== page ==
Remember last year’s Shiny New Thing?
Occupy Wall Street, the global movement against inequality that ignited in Manhattan last year, will mark its first anniversary by trying to block traffic in the financial district and encircle the New York Stock Exchange.
Planning for the Sept. 17 protest, dubbed S17, follows months of internal debate and flagging interest, according to interviews with organizers. The morning action may include attempts to make citizens’ arrests of bankers, and some activists intend to bring handcuffs, they said.
“We are here to bring you to justice,” said Sean McKeown, a 32-year-old chemist and New York University graduate who’s helping organize the demonstration. “We’re offering you the chance to repent for your sins.”
What is it with all these chemists breaking bad? Is that a career-related psychosis like mailmen going postal? Oh yeah, bring handcuffs. Make sure they’re comfy because you’ll be wearing them after the police take you away for false imprisonment and various other felonies.
Organizers said there has been more fatigue than fresh thinking this year. Occupy’s New York City General Assembly, which oversaw planning by consensus, ceased functioning in April because of infighting, ineffectiveness and low turnout, according to organizers and minutes of meetings. The group’s funds were frozen to preserve money for bail, ending most cash distributions, they said.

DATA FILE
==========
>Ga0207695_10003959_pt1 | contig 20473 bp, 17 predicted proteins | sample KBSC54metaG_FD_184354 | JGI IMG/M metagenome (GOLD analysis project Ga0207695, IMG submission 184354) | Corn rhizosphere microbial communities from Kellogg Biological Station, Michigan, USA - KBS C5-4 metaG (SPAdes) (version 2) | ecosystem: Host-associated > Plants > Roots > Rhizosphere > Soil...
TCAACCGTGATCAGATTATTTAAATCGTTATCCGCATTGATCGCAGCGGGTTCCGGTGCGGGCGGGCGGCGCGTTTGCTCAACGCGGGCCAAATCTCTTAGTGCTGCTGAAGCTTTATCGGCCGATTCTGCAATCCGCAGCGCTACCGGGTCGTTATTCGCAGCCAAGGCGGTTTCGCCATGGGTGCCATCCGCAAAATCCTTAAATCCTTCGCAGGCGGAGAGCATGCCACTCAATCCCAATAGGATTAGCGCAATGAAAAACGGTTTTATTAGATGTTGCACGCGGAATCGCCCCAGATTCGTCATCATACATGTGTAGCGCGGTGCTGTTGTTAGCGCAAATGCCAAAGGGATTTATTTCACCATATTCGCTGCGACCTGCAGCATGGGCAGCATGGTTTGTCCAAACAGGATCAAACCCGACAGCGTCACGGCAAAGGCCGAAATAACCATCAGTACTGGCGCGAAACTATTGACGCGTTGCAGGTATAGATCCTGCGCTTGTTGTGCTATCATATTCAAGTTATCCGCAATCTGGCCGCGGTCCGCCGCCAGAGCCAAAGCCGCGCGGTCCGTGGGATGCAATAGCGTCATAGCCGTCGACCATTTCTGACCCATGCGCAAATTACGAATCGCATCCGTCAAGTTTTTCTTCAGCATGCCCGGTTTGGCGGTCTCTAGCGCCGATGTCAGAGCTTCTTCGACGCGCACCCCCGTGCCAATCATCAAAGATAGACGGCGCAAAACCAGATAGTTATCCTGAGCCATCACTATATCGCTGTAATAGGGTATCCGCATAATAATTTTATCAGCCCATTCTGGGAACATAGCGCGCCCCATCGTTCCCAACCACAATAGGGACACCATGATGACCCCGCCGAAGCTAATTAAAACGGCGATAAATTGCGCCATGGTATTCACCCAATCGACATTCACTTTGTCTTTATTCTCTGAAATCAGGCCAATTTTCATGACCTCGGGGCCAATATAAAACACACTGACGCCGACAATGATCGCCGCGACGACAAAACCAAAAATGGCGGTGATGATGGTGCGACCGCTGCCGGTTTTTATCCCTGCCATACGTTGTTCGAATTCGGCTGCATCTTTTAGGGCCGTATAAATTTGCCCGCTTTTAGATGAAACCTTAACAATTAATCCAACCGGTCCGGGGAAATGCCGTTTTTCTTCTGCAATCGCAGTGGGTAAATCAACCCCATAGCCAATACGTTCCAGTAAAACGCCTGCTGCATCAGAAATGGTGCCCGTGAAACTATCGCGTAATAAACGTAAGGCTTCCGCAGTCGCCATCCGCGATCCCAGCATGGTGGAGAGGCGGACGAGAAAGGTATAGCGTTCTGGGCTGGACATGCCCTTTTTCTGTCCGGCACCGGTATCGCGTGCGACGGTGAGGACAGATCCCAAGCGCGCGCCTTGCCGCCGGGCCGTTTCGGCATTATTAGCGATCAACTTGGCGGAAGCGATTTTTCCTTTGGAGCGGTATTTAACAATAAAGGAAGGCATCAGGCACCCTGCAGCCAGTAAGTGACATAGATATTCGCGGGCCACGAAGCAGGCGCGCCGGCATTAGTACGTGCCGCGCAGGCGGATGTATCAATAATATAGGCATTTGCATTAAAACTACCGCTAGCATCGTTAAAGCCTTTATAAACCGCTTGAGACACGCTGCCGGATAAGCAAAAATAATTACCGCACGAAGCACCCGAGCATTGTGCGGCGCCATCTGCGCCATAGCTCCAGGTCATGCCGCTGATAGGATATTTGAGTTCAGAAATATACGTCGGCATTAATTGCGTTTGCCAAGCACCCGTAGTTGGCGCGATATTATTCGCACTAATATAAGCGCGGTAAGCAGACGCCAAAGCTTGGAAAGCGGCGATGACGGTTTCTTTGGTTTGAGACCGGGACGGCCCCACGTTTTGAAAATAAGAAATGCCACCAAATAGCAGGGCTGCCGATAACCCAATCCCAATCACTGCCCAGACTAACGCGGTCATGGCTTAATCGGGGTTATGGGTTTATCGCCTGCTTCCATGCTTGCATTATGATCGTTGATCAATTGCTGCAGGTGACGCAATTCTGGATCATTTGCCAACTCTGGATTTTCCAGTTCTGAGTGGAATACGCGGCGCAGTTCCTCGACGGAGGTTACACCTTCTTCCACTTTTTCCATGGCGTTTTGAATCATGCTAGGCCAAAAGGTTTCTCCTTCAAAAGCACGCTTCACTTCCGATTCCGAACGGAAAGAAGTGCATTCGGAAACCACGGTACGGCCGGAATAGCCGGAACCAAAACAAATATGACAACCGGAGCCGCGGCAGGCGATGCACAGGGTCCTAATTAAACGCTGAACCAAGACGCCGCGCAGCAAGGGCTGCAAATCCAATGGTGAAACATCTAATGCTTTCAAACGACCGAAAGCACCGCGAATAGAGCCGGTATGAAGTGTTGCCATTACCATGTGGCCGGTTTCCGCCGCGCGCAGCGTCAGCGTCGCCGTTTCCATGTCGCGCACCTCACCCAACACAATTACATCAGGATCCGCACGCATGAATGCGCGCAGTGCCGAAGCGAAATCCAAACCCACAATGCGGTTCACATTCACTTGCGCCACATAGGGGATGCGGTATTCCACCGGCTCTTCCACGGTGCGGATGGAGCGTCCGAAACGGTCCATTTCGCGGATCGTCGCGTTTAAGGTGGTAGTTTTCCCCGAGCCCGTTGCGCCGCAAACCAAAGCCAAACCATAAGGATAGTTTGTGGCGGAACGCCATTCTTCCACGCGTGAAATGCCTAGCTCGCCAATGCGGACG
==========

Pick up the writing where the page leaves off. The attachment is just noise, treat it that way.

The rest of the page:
“Movements calcify, and it’s difficult to maintain the vigor and camaraderie,” said Travis Mushett, 26, a novelist who helped organize an Occupy reading group. He was one of six who used the word “burnout” to describe the recent mood.
Attendees at general assemblies had long and circuitous talks about allocating money, not about “what they wanted in the world, or how they were going to change it,” said Nicole Carty, 24, a Brown University graduate who helped run meetings.
Hornbein said that online forums became venomous as “systems broke down.” A separate oversight body, the Spokes Council, also dissolved, he and other participants said.
That means there’s no nucleus to a movement that had already rejected leaders, a central website, unified fundraising drives, administrative headquarters or a national advertising initiative. A working group that tried to come up with a list of essential demands wasn’t able to, organizers said.
Anarchists are at the heart of Occupy, organizers said.
“In a way, the fringe is the core,” said Mushett, the novelist. “That’s where you find a huge anarchist presence.”
“If they’re promoting ideals that don’t ring sensible to large numbers of people, what they want doesn’t go anywhere,” said Todd Gitlin, 69, a former president of 1960s protest organization Students for a Democratic Society and now chairman of Columbia University’s interdisciplinary Ph.D. program in communications. “It doesn’t become a social reality. It becomes the expression of a subculture.”
“This isn’t over,” said Dana Balicki, a member of Occupy’s press team. “This isn’t over until the last person calls it quits and goes home, wherever home is.”